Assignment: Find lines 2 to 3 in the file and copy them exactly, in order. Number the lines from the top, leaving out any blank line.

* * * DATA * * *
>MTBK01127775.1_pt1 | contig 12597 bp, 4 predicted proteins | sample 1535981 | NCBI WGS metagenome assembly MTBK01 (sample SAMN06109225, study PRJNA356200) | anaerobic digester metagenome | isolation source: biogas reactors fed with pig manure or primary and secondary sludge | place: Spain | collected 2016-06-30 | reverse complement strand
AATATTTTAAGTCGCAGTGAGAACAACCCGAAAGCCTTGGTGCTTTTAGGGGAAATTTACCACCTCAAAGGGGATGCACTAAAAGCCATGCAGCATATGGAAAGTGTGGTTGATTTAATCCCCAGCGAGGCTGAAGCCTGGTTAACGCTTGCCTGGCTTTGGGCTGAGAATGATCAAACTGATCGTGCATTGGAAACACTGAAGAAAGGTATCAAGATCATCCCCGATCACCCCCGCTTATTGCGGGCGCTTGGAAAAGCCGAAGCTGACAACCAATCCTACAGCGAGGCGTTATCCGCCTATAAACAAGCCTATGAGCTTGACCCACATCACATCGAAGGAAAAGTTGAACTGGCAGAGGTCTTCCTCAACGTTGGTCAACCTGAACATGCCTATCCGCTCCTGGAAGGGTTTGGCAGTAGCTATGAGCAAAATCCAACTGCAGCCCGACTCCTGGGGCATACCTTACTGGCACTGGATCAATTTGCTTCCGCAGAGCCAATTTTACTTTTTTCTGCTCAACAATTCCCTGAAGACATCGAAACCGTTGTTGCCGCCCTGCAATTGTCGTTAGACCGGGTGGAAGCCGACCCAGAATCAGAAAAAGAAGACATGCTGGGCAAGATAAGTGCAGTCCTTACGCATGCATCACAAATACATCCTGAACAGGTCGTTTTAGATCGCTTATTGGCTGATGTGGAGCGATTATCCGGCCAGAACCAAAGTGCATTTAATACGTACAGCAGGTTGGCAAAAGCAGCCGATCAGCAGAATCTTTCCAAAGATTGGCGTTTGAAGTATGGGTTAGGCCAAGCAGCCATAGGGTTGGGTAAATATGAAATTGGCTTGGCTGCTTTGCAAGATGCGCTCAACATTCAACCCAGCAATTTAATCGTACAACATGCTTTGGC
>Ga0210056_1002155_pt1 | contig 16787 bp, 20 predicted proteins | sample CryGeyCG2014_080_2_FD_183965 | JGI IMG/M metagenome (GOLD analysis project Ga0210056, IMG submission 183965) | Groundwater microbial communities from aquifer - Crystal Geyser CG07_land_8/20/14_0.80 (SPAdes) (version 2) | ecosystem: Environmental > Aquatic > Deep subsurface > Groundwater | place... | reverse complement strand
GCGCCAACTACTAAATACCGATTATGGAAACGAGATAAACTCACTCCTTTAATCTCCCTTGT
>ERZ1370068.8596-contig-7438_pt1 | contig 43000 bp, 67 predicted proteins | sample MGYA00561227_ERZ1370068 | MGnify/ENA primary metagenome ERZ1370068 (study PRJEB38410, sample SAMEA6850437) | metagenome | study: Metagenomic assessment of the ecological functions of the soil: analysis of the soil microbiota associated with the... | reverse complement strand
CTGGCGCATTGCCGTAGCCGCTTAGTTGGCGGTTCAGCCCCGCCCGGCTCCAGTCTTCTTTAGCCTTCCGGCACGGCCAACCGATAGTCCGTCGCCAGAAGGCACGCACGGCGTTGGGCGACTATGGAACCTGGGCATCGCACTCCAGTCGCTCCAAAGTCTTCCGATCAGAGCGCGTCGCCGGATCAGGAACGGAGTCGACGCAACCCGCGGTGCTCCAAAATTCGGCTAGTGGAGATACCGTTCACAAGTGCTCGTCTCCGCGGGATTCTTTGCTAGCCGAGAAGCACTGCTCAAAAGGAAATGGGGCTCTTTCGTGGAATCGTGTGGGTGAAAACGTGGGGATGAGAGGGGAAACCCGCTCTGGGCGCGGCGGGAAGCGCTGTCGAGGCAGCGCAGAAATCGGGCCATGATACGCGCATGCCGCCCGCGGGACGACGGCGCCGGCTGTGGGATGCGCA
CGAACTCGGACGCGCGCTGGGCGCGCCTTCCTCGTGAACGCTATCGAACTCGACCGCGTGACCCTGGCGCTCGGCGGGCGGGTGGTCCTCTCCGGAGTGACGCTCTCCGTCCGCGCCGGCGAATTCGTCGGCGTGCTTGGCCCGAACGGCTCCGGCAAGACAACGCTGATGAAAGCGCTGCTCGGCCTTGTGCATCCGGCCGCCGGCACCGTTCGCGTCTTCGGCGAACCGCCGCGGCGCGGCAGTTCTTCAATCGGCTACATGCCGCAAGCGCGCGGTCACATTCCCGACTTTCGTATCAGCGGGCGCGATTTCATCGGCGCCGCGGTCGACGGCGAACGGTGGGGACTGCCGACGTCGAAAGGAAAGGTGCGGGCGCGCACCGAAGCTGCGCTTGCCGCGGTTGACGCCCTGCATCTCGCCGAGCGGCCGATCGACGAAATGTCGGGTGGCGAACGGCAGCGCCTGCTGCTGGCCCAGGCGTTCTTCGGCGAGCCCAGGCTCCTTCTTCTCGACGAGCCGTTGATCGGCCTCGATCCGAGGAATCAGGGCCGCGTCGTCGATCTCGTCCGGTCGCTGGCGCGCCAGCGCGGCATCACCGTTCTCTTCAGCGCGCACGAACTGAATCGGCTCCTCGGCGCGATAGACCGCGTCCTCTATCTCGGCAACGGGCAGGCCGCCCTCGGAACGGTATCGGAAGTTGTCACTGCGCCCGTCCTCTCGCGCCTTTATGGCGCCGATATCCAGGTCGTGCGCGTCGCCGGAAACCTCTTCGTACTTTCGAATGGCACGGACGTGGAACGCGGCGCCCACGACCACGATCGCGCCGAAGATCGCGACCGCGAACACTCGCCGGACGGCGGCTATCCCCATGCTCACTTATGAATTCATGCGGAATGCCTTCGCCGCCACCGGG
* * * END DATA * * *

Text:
AATATTTTAAGTCGCAGTGAGAACAACCCGAAAGCCTTGGTGCTTTTAGGGGAAATTTACCACCTCAAAGGGGATGCACTAAAAGCCATGCAGCATATGGAAAGTGTGGTTGATTTAATCCCCAGCGAGGCTGAAGCCTGGTTAACGCTTGCCTGGCTTTGGGCTGAGAATGATCAAACTGATCGTGCATTGGAAACACTGAAGAAAGGTATCAAGATCATCCCCGATCACCCCCGCTTATTGCGGGCGCTTGGAAAAGCCGAAGCTGACAACCAATCCTACAGCGAGGCGTTATCCGCCTATAAACAAGCCTATGAGCTTGACCCACATCACATCGAAGGAAAAGTTGAACTGGCAGAGGTCTTCCTCAACGTTGGTCAACCTGAACATGCCTATCCGCTCCTGGAAGGGTTTGGCAGTAGCTATGAGCAAAATCCAACTGCAGCCCGACTCCTGGGGCATACCTTACTGGCACTGGATCAATTTGCTTCCGCAGAGCCAATTTTACTTTTTTCTGCTCAACAATTCCCTGAAGACATCGAAACCGTTGTTGCCGCCCTGCAATTGTCGTTAGACCGGGTGGAAGCCGACCCAGAATCAGAAAAAGAAGACATGCTGGGCAAGATAAGTGCAGTCCTTACGCATGCATCACAAATACATCCTGAACAGGTCGTTTTAGATCGCTTATTGGCTGATGTGGAGCGATTATCCGGCCAGAACCAAAGTGCATTTAATACGTACAGCAGGTTGGCAAAAGCAGCCGATCAGCAGAATCTTTCCAAAGATTGGCGTTTGAAGTATGGGTTAGGCCAAGCAGCCATAGGGTTGGGTAAATATGAAATTGGCTTGGCTGCTTTGCAAGATGCGCTCAACATTCAACCCAGCAATTTAATCGTACAACATGCTTTGGC
>Ga0210056_1002155_pt1 | contig 16787 bp, 20 predicted proteins | sample CryGeyCG2014_080_2_FD_183965 | JGI IMG/M metagenome (GOLD analysis project Ga0210056, IMG submission 183965) | Groundwater microbial communities from aquifer - Crystal Geyser CG07_land_8/20/14_0.80 (SPAdes) (version 2) | ecosystem: Environmental > Aquatic > Deep subsurface > Groundwater | place... | reverse complement strand